To many people, being a quality leader may be distinguished as a person with great bravado and a dazzling command over a group of followers.
For a person to be a good leader, some believe it is necessary to have an egocentric personality, constantly expressing their superiority. Leaders are assumed to be known as larger-than-life figures that capture the attention of a crowd as soon as they step foot into a building. Any believers that think these qualities are the key to leadership will never become a successful leader.
I was once one of these believers and didn’t consider myself capable of becoming a leader because I didn’t have the aptitude to be an assertive, commanding egotistic. I didn’t think I could be the captain of my high school soccer team because I wasn’t an authoritative person. I never thought I was fit to be the student body president because I lacked command.
The books “Tribes” by Seth Godin and “Good to Great” by Tim Collins have altered my perspective of what it takes to be a great leader. These authors have instilled the confidence that I have needed to take the next step in life and start leading my own tribe. Anyone can become a leader. Being a leader doesn’t require a specific make-up. Everyone has the same opportunity to become a leader, it’s whether or not you choose to be one. In Seth Godin’s eyes, being a great leader starts with taking initiative in whatever it is you believe in. If you have a strong enough belief in an idea, the passion you have will project itself and followers who have the same passion will join the movement.
In the past few years, based on Godin’s views, I would have been considered a “sheep-walker”. I kept my ideas to myself, I did what I was told, and settled on being content with everything. But in the recent year, I’ve begun to walk away from being a “sheep-walker” and pursuing to be more of a leader. Being a leader doesn’t mean you have to be the CEO of a large company, one can lead from anywhere within the organization. I’ve been interning for a few months for this sports company that is getting ready to launch by the end of the year. A team of us had been given a project, to analyze and scout players performing at the NFL combine.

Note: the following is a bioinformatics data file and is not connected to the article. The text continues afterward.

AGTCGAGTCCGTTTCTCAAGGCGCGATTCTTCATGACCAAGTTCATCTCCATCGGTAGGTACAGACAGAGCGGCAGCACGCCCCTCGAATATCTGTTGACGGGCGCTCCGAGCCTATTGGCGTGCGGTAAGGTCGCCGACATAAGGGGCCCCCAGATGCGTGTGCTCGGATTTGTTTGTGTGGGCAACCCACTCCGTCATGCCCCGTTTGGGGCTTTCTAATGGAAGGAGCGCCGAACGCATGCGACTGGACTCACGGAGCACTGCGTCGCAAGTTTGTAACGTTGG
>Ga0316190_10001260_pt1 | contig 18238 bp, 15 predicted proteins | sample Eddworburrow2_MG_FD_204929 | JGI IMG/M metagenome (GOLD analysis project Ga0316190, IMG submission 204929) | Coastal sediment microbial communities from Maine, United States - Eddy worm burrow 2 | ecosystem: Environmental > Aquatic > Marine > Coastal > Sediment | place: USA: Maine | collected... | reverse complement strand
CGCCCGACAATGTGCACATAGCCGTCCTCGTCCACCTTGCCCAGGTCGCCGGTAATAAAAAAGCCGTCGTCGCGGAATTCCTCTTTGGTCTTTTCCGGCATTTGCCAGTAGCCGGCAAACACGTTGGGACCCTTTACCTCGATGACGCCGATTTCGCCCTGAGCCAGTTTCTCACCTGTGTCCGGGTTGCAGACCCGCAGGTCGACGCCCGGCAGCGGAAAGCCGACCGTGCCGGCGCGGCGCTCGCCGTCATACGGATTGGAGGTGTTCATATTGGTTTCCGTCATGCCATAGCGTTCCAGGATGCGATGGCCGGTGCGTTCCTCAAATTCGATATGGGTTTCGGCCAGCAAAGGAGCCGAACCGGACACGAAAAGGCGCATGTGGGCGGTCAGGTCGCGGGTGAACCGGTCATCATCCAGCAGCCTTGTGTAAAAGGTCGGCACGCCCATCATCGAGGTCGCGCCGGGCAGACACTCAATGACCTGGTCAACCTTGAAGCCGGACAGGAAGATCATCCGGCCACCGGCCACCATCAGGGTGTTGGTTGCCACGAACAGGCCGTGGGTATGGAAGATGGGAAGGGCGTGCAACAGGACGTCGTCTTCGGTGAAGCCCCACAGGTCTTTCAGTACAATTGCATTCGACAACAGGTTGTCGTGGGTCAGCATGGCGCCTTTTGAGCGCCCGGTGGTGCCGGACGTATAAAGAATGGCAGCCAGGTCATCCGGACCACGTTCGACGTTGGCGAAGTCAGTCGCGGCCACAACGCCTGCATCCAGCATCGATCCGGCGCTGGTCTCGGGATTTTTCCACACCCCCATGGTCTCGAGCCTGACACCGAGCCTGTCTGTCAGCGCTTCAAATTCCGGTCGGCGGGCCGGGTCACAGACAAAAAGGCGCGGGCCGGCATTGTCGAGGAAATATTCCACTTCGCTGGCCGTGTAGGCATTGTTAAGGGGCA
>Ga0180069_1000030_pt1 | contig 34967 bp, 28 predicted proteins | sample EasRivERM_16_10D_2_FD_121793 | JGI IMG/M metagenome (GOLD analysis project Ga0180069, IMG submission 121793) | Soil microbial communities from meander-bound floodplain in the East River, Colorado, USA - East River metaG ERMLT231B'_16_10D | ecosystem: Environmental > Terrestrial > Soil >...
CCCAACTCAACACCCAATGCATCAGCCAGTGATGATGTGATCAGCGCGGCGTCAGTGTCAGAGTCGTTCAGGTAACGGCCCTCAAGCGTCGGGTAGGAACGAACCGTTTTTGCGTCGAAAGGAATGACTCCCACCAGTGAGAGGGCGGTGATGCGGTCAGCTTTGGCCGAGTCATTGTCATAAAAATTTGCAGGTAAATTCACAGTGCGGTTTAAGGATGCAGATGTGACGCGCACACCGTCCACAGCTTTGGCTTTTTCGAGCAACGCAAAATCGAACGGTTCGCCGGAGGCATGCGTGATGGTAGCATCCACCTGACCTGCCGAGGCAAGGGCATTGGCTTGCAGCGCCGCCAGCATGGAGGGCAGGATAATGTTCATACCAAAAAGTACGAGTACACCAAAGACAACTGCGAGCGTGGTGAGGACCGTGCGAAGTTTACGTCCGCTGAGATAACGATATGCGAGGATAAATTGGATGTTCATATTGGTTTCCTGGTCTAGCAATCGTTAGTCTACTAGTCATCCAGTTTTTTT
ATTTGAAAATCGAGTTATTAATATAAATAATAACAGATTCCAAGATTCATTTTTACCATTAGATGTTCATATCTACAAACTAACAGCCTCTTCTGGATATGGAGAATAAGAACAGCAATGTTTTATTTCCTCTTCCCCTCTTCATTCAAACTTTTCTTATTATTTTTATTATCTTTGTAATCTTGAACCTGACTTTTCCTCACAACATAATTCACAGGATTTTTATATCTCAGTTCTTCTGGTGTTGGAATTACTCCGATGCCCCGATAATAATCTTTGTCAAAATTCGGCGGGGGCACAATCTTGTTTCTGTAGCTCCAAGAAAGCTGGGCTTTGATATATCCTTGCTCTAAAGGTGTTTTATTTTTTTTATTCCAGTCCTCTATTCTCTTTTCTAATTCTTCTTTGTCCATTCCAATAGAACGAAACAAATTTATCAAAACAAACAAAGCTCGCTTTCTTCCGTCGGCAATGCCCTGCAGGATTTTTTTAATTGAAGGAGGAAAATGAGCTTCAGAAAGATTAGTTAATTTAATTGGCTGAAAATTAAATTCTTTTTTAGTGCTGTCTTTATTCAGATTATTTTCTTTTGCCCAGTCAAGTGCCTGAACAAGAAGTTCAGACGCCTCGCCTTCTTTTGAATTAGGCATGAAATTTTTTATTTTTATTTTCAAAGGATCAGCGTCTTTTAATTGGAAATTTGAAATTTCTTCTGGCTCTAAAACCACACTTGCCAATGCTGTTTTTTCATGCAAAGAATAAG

Not many reports were being posted on a regular basis so I took the initiative and began to post as many reports as I could every day. Other team members saw the passion I had and followed suit because they had the same passion. I tried to help any team members who were struggling and give them any tips that I had picked up. I would try to spark up new ideas to help enhance the project. I wasn’t doing all this to look good for the CEO, but all my actions have been done to help benefit the organization and I believe that has been evident to the rest of the team.
One must have a “blend of personal humility and professional will”, an excellent description from Jim Collins on what it takes to be a great leader.
One must have the will to do whatever it takes to help the organization grow and reach new limits and in doing so, they must also be able to keep a leveled ego through modesty and humbleness. The quote of “personal humility and professional will” is going to be ingrained in me for the rest of my life. Now, I’ve made it a ritual to say every morning when I wake up.
Imagine waking up every single day for the last 400+ days and having one thing ever-present in your mind. How are you going to build a business? How are you going to create something that can have a meaningful impact and support yourself and the others working for you?
At 23 years old, I wake up every day with the pressures of juggling 10 things at once, and then going to sleep having to do it all over again when I wake up.
Sometimes it feels as if there is a drill in my brain prying down as far down is it can go. The drill is me thinking and functioning to create more ideas and get more “juice” for the day or late into the night so we can execute our organization successfully. When the juice is gone, I’m exhausted. But, there is always that quenching thirst for more…
At the end of the day, sometimes it’s hard to measure whether I’m playing guesswork, succeeding, or falling flat on my face. This journey is truly a battle, one that tests you, exposes you, and tells you to quit. I’m not listening.
Our team at Wish Dish has taken an idea and turned it into a website that has had 300,000+ total visitors, 400+ content submissions, and now a monthly average of 15,000 – 30,000 views. We have shared stories at 13 different colleges. We have partnered with different businesses in Athens and Atlanta. We have also built a social following of over 6,000+ combined from Instagram, Facebook, and Twitter. We’ve established an incredible foundation in little over a year.
In October 2014, my senior year of college, I was taking an entrepreneurship class with Chris Hanks. It was a fall day in October, and Professor Hanks was talking about going through the “dark night” meaning entrepreneurs go through a journey of ups and downs.